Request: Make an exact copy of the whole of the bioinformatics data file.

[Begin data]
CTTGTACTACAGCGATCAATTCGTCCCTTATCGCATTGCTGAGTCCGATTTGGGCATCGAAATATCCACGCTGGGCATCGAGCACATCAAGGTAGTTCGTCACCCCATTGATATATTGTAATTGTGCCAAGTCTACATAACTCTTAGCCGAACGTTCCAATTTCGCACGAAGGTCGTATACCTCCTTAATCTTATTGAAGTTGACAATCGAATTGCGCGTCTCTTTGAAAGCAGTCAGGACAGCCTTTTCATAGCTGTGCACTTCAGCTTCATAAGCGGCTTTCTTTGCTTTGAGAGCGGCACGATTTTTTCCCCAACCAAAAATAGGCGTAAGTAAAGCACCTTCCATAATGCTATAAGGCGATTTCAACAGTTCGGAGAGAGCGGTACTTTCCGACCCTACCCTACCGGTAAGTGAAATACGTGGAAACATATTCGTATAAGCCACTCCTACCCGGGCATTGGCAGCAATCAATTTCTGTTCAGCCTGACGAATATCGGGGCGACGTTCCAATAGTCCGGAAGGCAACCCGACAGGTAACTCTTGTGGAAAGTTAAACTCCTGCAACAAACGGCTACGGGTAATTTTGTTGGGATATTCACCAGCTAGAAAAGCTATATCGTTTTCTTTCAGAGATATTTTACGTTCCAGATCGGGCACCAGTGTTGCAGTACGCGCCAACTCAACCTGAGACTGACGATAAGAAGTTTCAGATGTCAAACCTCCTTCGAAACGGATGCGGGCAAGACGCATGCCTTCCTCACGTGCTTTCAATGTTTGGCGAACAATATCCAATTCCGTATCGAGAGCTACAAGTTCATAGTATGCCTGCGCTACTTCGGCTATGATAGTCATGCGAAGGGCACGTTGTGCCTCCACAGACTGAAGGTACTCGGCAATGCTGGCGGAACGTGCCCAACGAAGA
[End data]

CTTGTACTACAGCGATCAATTCGTCCCTTATCGCATTGCTGAGTCCGATTTGGGCATCGAAATATCCACGCTGGGCATCGAGCACATCAAGGTAGTTCGTCACCCCATTGATATATTGTAATTGTGCCAAGTCTACATAACTCTTAGCCGAACGTTCCAATTTCGCACGAAGGTCGTATACCTCCTTAATCTTATTGAAGTTGACAATCGAATTGCGCGTCTCTTTGAAAGCAGTCAGGACAGCCTTTTCATAGCTGTGCACTTCAGCTTCATAAGCGGCTTTCTTTGCTTTGAGAGCGGCACGATTTTTTCCCCAACCAAAAATAGGCGTAAGTAAAGCACCTTCCATAATGCTATAAGGCGATTTCAACAGTTCGGAGAGAGCGGTACTTTCCGACCCTACCCTACCGGTAAGTGAAATACGTGGAAACATATTCGTATAAGCCACTCCTACCCGGGCATTGGCAGCAATCAATTTCTGTTCAGCCTGACGAATATCGGGGCGACGTTCCAATAGTCCGGAAGGCAACCCGACAGGTAACTCTTGTGGAAAGTTAAACTCCTGCAACAAACGGCTACGGGTAATTTTGTTGGGATATTCACCAGCTAGAAAAGCTATATCGTTTTCTTTCAGAGATATTTTACGTTCCAGATCGGGCACCAGTGTTGCAGTACGCGCCAACTCAACCTGAGACTGACGATAAGAAGTTTCAGATGTCAAACCTCCTTCGAAACGGATGCGGGCAAGACGCATGCCTTCCTCACGTGCTTTCAATGTTTGGCGAACAATATCCAATTCCGTATCGAGAGCTACAAGTTCATAGTATGCCTGCGCTACTTCGGCTATGATAGTCATGCGAAGGGCACGTTGTGCCTCCACAGACTGAAGGTACTCGGCAATGCTGGCGGAACGTGCCCAACGAAGA